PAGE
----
July 1981


Uncovering the Truth About the 1981 Hunger Strike

Garret had mole among H-Block hunger strikers

Garret had mole among H-Block hunger strikers
By Ian Graham, Evening Herald
Monday September 28 2009

The Government had a mole inside the Maze Prison during the IRA hunger strike of 1981, former Taoiseach Dr Garret FitzGerald revealed today.

Dr FitzGerald said he was convinced a deal between the prisoners and the British government could have been struck to halt the last six of 10 deaths.

But that it was vetoed by the IRA leadership, said the 83-year-old, who revealed the behind-the-scenes activity during a brief window of opportunity which could have saved the hunger strikers’ lives.

There has been deep division within republicanism about the hunger strike since the publication of a book, Blanketmen, by former IRA prisoner Richard O’Rawe, in which he said the Sinn Fein leadership blocked a deal for political purposes.

Sinn Fein always denied the claim, but Dr FitzGerald said: “O’Rawe’s account seems to me to be, within his framework of knowledge, honest and accurate.”

The North’s Deputy First Minister Martin McGuinness, who has admitted having being in the IRA, also revealed for the first time that he was one of the conduits for the offer from the British government, but he disputes there was a deal acceptable to the prisoners.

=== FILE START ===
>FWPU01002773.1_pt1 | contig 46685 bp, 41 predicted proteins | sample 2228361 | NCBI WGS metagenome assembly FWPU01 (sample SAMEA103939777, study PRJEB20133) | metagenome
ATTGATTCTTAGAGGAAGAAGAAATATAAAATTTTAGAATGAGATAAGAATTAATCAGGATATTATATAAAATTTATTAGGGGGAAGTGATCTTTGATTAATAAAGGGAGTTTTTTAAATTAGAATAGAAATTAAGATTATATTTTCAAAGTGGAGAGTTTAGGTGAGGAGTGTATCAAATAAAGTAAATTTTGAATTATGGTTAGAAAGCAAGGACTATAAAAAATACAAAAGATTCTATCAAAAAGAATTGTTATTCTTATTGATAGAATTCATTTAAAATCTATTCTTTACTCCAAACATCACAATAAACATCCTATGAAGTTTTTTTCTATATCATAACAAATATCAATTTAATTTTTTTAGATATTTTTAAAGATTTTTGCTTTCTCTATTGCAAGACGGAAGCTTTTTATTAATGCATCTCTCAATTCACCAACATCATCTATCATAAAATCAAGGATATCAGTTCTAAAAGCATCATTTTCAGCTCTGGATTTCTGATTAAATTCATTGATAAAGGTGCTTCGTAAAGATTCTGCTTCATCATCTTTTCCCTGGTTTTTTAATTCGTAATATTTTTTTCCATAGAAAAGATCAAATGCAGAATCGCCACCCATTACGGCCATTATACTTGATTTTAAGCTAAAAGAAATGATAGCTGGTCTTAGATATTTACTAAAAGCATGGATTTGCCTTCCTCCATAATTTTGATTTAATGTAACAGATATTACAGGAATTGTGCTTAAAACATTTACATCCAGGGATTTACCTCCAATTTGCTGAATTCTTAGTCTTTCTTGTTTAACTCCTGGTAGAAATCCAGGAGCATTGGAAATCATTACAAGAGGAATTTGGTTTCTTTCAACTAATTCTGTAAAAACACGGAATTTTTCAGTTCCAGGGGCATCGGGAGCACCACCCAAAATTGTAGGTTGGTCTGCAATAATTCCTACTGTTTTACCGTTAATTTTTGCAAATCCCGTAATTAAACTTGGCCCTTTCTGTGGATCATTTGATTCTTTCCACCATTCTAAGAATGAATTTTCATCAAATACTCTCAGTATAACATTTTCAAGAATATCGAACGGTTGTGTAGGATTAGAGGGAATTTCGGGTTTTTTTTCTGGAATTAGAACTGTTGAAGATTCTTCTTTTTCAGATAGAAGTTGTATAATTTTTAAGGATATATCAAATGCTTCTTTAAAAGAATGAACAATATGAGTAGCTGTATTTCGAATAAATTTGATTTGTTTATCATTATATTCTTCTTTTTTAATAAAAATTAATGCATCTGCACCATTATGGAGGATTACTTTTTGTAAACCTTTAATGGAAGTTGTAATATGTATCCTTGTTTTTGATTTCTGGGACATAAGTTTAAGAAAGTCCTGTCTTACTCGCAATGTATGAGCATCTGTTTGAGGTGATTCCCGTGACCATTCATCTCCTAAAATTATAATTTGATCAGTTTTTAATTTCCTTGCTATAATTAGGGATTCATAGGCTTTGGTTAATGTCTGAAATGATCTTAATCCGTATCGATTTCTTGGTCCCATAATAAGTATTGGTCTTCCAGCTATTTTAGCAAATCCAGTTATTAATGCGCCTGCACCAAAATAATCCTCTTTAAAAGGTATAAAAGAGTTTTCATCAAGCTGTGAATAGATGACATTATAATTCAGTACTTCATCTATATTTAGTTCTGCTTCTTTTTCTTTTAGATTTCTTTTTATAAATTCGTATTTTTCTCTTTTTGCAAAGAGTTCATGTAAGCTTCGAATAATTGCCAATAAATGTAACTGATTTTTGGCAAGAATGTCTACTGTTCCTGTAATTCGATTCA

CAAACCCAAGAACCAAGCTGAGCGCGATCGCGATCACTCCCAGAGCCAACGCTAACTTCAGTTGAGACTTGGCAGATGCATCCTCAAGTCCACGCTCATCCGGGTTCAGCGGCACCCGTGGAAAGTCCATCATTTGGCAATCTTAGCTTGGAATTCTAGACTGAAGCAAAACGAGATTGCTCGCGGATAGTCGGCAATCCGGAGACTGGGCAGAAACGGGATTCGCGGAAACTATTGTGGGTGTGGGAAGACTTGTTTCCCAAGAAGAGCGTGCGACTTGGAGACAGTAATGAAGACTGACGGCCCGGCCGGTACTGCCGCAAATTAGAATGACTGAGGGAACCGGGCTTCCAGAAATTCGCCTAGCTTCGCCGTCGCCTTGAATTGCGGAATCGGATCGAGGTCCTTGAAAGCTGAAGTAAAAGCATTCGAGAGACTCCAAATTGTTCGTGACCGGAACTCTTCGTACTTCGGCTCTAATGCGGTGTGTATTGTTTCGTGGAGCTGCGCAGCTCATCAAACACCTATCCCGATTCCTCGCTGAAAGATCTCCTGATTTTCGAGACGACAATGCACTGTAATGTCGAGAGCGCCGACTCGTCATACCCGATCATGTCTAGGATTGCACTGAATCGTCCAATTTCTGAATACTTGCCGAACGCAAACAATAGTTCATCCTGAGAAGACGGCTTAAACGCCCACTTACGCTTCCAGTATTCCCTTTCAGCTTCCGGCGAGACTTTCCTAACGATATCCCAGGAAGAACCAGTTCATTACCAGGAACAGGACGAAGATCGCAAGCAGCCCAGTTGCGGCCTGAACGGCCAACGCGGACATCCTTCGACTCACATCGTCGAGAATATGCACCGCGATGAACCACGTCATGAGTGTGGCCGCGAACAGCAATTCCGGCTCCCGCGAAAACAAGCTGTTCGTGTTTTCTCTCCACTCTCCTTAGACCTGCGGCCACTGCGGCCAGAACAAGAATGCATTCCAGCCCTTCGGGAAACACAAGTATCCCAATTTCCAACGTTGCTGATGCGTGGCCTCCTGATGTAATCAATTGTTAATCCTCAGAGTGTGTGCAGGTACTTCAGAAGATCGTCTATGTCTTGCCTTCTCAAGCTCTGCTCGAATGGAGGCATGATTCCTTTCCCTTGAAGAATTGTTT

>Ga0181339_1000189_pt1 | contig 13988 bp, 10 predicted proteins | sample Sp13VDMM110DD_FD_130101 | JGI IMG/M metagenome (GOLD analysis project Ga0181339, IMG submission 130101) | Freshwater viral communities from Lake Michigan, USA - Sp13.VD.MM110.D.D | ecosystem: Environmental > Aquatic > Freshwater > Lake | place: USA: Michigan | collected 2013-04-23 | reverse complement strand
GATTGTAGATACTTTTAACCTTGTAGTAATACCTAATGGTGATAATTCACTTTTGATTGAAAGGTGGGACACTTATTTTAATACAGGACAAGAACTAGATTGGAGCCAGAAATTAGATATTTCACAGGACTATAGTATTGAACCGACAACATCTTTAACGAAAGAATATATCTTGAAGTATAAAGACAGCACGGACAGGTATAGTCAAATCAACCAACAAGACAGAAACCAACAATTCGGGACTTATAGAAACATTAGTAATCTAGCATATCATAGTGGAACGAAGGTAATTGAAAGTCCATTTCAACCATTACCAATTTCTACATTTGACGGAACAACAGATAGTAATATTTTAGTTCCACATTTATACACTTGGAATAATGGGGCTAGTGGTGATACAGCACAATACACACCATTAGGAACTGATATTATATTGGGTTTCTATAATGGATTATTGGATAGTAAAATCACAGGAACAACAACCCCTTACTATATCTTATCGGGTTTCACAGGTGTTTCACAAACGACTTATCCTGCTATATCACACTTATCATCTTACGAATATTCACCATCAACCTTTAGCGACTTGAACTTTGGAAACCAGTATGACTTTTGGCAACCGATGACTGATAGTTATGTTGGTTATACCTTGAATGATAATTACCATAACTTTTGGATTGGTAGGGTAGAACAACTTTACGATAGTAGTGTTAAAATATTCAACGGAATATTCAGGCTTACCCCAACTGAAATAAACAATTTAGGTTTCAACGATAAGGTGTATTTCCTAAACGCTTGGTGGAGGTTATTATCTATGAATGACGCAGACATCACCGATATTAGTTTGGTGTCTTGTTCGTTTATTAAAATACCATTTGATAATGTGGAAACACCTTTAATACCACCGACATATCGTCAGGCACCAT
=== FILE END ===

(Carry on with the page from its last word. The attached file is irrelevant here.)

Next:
He accused Sinn Fein’s opponents of trying to portray the then Prime Minister Margaret Thatcher as someone anxious to solve the hunger strike when she was what he called “a ruthless, hypocritical enemy”.

Dr FitzGerald, who started the first of his two terms as Taoiseach during the hunger strike, said Maze prisoners were ready to accept a deal if they had been allowed to by Sinn Fein.

“We knew that. We had our sources in the prison,” he said, but refused to say if the mole was a warder or a prisoner.

When Dr FitzGerald came to power, the Catholic Church’s Irish Justice and Peace Commission (IJPC) was working to resolve the stand-off between republicans prisoners in the Maze and the British government over the concession of ‘prisoner-of -war’ status.

The IJPC was granted a meeting with Northern Ireland Office minister Michael Allison, who cleared the way for the IJPC to visit the prisoners. The inmates later issued a statement which was more conciliatory than the messages issued from outside the jail by Sinn Fein.

At that same time Sinn Fein president Gerry Adams was contacted by MI6 and a deal parallel to that of the IJPC was created, said Dr FitzGerald.

“He was delighted the British were running to him and he did get an additional offer to the IJPC offer. It is my recollection that he got an offer [prisoner access] to the Open University which was not in the IJPC offer,” said the former Taoiseach.

Eventually the whole deal collapsed and another six men died before an end was brought to the hunger strike.

Dr FitzGerald added: “If the British had not intervened and brought the IRA back in, a deal could have been done.”

Sourced from The Evening Herald

Category: 2009, Garret FitzGerald, Irish Government, Media, News articles


One Response

  1. […] que nous serinent nos belles âmes depuis près de 30 ans, un ancien premier ministre irlandais confirme que c’était bien l’IRA qui avait délibérément sacrifié au moins six des dix grévistes de […]


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A day-by-day account of the events of early July, 1981.

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